Wolsey`s perception of the reforms needed in the catholic church.
[ A summary from Cardinal Wolsey by Mandell Creighton, Bishop of Peterborough Pub. 1895 ]
Wolsey saw how precarious a condition the church was in. He knew that in many things the church was wrong and that it would have to give way, but he wished to clothe its submission with a semblance of dignity, and to use the papal power, not as a means for guarding the rights of the Church, but as a means of casting an air of ecclesiastical propriety over their abandonment. Above all he recognised the need for some judicial pliancy on the Church`s part that would gain a breathing space for more general reforms over time.
Notably the church was too wealthy and too powerful for the work that it was doing. This was the legacy from earlier times in which the care for society fell into the churches hands because the State was rude and barbarous, and had no machinery of government to discharge rudimentary duties. Bishops were frequently the only people who could curb the lawlessness of the feudal lords; the clergy were the refuge from local tyranny; monks were the only landlords who cleared the forests and drained the marshes for farming and taught the value of peace; monastery schools educated the sons of peasants, and the universities gave sons with talent a career. The humanitarian aspects of government were discharged by the church who had grown in wealth and importance because of its readiness to undertake these duties.
As the State grew stronger and more organised, it was natural that the delegated duties of the past should return to the community. It was also natural that institutions should outgrow their usefulness and be regarded with a jealous eye. By the end of Edward I`s reign the country had enough monasteries for its needs and the influence of them began to decline. Benefactions from this time forward were mainly devoted to colleges, hospitals and schools. The number of clerics in service of the State shows the energy of the Church was utilised. The church possessed revenues and staff which were too large for the time. It still possessed rights and privileges which were necessary for its protection in days of anarchy and lawlessness but which were invidious with more settled government Moreover, the tenure of so much land by ecclesiastical corporations like monasteries, was viewed with jealousy in a time when commercial competition was becoming a dominant motive and society was no longer mainly warlike.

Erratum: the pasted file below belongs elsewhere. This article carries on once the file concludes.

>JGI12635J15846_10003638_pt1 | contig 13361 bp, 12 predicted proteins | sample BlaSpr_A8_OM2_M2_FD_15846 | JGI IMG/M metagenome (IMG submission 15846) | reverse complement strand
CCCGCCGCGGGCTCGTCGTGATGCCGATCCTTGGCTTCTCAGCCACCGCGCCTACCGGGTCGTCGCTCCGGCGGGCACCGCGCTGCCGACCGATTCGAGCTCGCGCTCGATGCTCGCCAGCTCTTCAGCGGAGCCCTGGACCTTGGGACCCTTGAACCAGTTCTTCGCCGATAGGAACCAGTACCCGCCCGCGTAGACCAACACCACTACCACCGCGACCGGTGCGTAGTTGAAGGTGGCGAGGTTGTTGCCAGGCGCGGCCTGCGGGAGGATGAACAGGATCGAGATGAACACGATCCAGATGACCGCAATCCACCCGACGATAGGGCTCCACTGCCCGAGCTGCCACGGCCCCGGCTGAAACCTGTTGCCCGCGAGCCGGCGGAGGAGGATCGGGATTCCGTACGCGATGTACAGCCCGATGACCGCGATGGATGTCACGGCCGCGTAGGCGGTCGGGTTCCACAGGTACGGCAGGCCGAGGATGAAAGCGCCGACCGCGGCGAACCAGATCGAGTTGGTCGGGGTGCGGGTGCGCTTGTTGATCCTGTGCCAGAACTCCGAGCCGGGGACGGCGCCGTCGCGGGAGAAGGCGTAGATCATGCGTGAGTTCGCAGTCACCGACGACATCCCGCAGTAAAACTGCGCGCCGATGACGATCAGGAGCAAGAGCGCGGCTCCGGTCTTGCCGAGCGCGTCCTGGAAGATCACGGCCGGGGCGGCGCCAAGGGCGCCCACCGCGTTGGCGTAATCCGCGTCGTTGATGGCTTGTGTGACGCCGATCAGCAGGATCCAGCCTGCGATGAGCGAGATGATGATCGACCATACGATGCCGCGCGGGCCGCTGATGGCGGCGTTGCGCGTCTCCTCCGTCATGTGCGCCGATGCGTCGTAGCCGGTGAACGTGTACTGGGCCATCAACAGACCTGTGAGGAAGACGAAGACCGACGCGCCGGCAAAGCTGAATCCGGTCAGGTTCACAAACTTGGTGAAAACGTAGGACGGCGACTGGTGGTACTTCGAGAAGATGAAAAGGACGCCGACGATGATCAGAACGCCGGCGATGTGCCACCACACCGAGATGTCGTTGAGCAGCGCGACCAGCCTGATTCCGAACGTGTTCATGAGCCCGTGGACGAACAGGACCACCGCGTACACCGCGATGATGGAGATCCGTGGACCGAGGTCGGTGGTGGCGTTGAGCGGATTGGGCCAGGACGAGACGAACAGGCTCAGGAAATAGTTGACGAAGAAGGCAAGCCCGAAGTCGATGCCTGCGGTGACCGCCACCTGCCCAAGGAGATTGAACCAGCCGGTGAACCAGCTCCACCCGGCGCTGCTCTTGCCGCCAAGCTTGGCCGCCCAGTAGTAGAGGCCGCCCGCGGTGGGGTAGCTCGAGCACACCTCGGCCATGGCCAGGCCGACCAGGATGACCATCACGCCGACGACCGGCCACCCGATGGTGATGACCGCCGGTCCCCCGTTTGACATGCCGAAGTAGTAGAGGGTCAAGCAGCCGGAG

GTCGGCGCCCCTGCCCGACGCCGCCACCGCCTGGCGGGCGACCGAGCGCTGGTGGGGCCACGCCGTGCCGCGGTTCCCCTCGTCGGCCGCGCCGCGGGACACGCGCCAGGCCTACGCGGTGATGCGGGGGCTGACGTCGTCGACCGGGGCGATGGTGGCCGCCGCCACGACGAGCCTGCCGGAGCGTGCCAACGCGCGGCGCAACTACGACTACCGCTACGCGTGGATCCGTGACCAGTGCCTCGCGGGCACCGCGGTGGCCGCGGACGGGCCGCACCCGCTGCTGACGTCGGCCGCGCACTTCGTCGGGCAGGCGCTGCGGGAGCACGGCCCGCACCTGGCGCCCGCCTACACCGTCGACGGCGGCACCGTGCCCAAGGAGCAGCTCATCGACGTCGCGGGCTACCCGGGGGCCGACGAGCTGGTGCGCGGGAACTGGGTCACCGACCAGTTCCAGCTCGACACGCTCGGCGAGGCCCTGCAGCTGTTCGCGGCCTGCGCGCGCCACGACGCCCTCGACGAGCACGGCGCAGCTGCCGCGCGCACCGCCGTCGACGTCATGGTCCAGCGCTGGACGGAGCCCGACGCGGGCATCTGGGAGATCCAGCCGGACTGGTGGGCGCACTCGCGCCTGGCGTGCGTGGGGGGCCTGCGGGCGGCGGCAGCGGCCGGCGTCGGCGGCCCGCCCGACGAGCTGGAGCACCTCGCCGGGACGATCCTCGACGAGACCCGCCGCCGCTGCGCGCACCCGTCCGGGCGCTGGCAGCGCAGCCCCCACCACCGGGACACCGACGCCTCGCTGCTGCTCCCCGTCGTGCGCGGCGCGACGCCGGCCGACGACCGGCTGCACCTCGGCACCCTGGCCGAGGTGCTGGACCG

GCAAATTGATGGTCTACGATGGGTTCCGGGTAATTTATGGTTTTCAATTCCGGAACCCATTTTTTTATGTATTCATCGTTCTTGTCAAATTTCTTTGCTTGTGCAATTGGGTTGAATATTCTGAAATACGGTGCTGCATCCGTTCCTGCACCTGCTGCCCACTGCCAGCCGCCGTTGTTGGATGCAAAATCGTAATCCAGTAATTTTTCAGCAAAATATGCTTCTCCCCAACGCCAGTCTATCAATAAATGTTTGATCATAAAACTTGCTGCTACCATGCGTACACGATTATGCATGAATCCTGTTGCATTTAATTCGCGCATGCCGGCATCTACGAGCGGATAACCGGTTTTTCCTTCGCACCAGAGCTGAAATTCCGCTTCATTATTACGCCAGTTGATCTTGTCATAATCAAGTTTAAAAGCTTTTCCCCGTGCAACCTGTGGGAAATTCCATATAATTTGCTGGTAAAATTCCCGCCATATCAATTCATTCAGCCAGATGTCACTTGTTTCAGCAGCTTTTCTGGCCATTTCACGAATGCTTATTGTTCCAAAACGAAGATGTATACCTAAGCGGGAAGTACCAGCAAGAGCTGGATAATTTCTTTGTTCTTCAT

In similar vein he saw that the ecclesiastical courts were a relic from the days when the civil authority were not able to deal with points concerning the relations of man, or which regulated individual conduct. Thus marriage and associated matters fell to the ecclesiastical court; similarly wills . Besides this the church exercised disciplinary supervision of its members. But even in the dissolution of small monasteries there were signs of resentment from the people, especially the emerging middle class, who would have sent their sons to them for education. While the clergy would accept a decision from the king whom they thought they understood, more so than an instruction from Wolsey whose plans they did not understand.
He knew it would not be easy and sought a gradual change and did not wish to see change made by the power of the State. He knew well the conservatism of the clergy and the dangers of crossing the royal will and pleasure. In this he saw the need to improve the intelligence of clerics so they could cope with the beliefs of thoughtful men. This would require a diversion of some of the revenues of the church from the maintenance of idle monks to the education of a body of learned clergy fitted for the changing world. From this sprang his motive in obtaining papal authority to close monasteries with less than seven inmates and to devote their revenues to educational purposes.
Wolsey`s bull for the dissolution of small monasteries was the beginning of a process that swept them all away. It introduced a principle of measuring the utility of old institutions and judging their right to exist by the power of rendering service to the community. Small monasteries of less than seven inhabitants were hardly likely to have much impact on the community. But it was frightening to the clerics who feared its very reasonableness and
“ made all the forest of religious foundations in England to shake, justly fearing that the king would fell the oaks when the cardinal had cut the underwood.”
The method adopted was soon taken up by Henry VIII, and Wolsey was fated to train up the instruments for the purposes which he would have abhorred, not least of whom was his own favourite and former secretary, Thomas Cromwell.